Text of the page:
Recently, a slashdotter posed the question to slashdot readers: how could he make money with the open source software he created? The software, ironically enough, was a financial application and he really wanted it to live under the GPL. But how could he make a buck if anyone could have it for free? Most of the suggestions were for consulting or service for the software.

But there were some posing some really good solutions. One of those solutions was to USE the software. Have others USE the software. If the software is good, others will use that software. And at some point there will be people, inevitably, who will need other features for that software. When other features are requested, it’s time for those users to start opening up their purse a bit.

To me that is an ideal solution. You get the basic package for free – and that package is under the open source license. But if there’s a feature you want, and you can’t code it yourself, the original developer will gladly do it for free. And why would that not be a good solution? The original developer should know exactly how to implement many new features into the software. Or at least he better, because if he doesn’t, any given number of open source developers could come along and create those features for themselves.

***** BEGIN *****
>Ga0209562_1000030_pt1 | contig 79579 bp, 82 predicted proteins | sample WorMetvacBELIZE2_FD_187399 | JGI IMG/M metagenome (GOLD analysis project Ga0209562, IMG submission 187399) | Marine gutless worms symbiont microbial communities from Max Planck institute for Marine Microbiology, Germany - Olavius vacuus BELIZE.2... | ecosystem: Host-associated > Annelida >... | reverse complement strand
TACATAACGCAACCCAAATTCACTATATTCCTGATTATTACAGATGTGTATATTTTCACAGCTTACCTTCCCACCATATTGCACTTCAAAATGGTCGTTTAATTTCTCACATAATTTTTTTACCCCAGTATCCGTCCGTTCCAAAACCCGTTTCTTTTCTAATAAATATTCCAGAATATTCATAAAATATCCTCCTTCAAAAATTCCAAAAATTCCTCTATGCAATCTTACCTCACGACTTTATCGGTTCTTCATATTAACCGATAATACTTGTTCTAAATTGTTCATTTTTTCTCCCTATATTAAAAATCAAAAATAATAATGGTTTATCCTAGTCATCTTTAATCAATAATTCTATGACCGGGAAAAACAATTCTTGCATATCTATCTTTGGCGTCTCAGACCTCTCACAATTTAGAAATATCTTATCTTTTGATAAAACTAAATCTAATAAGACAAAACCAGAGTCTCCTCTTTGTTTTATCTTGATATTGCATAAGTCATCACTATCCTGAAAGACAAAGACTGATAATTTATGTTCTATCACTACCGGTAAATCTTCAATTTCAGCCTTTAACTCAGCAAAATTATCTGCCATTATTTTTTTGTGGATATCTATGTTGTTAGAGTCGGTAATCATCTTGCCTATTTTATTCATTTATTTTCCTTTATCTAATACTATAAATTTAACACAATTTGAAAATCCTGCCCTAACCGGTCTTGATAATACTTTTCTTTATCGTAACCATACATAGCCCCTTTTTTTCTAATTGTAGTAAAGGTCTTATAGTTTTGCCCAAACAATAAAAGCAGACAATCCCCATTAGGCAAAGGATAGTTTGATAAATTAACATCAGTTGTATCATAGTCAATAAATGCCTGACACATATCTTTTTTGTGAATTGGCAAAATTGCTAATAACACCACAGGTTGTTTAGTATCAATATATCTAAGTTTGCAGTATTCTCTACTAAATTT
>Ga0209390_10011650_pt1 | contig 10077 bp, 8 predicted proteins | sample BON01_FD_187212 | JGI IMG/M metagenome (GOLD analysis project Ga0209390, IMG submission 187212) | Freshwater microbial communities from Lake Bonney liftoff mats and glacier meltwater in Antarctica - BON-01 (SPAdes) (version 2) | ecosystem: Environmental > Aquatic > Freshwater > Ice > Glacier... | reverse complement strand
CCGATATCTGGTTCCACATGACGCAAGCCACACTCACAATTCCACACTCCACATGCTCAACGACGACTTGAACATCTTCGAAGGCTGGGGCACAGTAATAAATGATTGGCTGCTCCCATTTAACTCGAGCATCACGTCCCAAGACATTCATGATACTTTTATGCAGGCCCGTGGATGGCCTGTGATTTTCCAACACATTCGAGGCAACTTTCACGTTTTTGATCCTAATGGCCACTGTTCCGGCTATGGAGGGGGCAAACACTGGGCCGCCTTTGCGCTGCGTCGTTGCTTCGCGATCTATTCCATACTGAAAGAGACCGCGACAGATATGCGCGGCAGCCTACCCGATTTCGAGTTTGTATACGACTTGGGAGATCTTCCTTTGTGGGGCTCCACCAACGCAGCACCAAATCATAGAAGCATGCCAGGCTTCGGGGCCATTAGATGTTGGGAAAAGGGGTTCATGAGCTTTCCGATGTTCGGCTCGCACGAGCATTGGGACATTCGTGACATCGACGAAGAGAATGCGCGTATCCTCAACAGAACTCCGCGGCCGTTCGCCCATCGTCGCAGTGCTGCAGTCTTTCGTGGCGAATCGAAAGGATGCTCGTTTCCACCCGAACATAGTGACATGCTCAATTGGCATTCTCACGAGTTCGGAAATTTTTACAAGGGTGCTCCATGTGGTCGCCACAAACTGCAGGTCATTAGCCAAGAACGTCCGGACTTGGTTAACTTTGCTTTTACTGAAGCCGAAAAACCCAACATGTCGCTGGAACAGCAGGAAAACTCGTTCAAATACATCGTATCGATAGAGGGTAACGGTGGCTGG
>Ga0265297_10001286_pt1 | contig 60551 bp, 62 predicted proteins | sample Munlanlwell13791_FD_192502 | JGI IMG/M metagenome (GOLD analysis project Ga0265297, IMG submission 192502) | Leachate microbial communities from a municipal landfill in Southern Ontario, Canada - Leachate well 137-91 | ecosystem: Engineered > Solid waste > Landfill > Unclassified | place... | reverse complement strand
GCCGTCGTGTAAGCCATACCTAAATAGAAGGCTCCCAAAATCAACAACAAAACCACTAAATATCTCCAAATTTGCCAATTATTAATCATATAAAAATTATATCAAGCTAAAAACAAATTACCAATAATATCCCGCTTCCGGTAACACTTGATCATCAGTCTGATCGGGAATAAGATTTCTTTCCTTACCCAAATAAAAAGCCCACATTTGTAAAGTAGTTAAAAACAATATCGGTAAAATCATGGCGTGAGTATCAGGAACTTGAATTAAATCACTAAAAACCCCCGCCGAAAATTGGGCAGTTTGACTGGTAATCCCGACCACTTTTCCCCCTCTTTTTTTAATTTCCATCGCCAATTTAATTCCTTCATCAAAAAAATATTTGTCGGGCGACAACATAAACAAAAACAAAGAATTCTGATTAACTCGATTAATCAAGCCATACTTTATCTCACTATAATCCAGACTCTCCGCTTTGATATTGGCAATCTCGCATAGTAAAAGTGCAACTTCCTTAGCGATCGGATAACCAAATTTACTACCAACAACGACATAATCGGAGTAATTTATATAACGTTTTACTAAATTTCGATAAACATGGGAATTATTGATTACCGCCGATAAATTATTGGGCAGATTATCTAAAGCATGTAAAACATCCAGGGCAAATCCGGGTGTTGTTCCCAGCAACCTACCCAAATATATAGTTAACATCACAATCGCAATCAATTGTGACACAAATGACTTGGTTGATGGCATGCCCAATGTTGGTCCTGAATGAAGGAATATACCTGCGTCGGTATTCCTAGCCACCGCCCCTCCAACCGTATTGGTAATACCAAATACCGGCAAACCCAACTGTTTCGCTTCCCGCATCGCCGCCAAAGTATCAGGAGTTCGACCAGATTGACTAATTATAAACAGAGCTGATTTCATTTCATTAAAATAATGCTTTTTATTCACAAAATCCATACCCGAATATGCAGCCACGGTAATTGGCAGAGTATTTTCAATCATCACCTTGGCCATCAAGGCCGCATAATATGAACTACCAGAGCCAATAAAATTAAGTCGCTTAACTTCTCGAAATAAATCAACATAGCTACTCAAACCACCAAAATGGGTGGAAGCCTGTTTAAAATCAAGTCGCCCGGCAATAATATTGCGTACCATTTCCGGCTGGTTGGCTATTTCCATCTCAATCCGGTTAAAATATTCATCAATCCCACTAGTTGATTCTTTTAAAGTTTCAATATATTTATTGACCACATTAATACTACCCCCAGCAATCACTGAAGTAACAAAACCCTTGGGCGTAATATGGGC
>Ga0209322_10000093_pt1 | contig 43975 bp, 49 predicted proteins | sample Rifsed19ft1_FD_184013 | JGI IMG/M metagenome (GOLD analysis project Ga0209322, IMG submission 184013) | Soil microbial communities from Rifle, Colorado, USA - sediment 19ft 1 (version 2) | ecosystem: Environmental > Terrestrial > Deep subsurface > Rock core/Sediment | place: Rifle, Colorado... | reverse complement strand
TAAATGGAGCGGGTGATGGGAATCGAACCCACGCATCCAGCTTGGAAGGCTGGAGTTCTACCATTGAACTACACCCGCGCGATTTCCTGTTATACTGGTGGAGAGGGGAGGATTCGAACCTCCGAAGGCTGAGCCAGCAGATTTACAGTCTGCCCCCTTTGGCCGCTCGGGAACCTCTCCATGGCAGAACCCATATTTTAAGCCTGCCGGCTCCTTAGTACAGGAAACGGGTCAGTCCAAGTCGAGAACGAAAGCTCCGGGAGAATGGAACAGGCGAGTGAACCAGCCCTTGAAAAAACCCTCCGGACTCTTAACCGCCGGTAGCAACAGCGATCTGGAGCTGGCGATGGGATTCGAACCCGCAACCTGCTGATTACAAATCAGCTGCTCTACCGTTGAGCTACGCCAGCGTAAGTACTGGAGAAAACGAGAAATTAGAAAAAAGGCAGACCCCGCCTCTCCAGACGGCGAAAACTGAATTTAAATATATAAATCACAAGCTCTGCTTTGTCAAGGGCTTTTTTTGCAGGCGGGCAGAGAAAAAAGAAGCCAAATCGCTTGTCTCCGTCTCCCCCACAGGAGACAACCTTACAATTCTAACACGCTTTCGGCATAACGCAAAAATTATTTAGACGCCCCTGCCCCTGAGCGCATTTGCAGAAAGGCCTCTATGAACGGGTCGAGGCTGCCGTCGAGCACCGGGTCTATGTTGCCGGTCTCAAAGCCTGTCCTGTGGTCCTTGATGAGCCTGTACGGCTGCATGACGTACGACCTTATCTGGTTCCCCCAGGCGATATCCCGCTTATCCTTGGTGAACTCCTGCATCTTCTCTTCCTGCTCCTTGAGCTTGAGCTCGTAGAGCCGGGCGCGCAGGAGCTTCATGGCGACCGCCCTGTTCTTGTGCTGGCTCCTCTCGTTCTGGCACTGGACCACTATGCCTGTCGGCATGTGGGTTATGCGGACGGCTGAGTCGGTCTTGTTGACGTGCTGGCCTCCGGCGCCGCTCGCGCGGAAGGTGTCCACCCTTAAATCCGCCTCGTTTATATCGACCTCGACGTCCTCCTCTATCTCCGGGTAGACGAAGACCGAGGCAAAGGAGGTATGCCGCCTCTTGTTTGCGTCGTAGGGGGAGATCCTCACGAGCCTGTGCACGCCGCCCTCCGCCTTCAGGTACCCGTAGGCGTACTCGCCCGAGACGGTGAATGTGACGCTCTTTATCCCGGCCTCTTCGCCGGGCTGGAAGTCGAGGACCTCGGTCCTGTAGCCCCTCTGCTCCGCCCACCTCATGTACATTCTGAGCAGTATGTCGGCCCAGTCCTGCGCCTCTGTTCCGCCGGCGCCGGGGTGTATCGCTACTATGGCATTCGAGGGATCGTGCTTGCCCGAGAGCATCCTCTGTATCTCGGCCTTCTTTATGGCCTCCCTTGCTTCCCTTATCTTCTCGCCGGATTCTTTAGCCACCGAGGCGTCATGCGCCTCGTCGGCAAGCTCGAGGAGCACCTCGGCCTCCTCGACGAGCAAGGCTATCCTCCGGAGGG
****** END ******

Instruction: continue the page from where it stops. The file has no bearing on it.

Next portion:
This is the ultimate catch-22 with open source software (and probably the reason why some developers shy away from it): There’s no money in it. But there should (and could) be! I know some open source developers that could code circles around developers with proprietary companies.

There were other ideas to help the developer make some scratch for his labor:

  • Sell a manual.
  • Advertise on the software site.
  • Show companies the software which could lead you to contract work or being straight-up hired.
  • Create Windows binaries and charge for them.

All in all, I think the developer has plenty of options available to him. Of course it’s all up to him how he moves forward. Do you have any ideas on how to make money from open source software? If so, share them with us.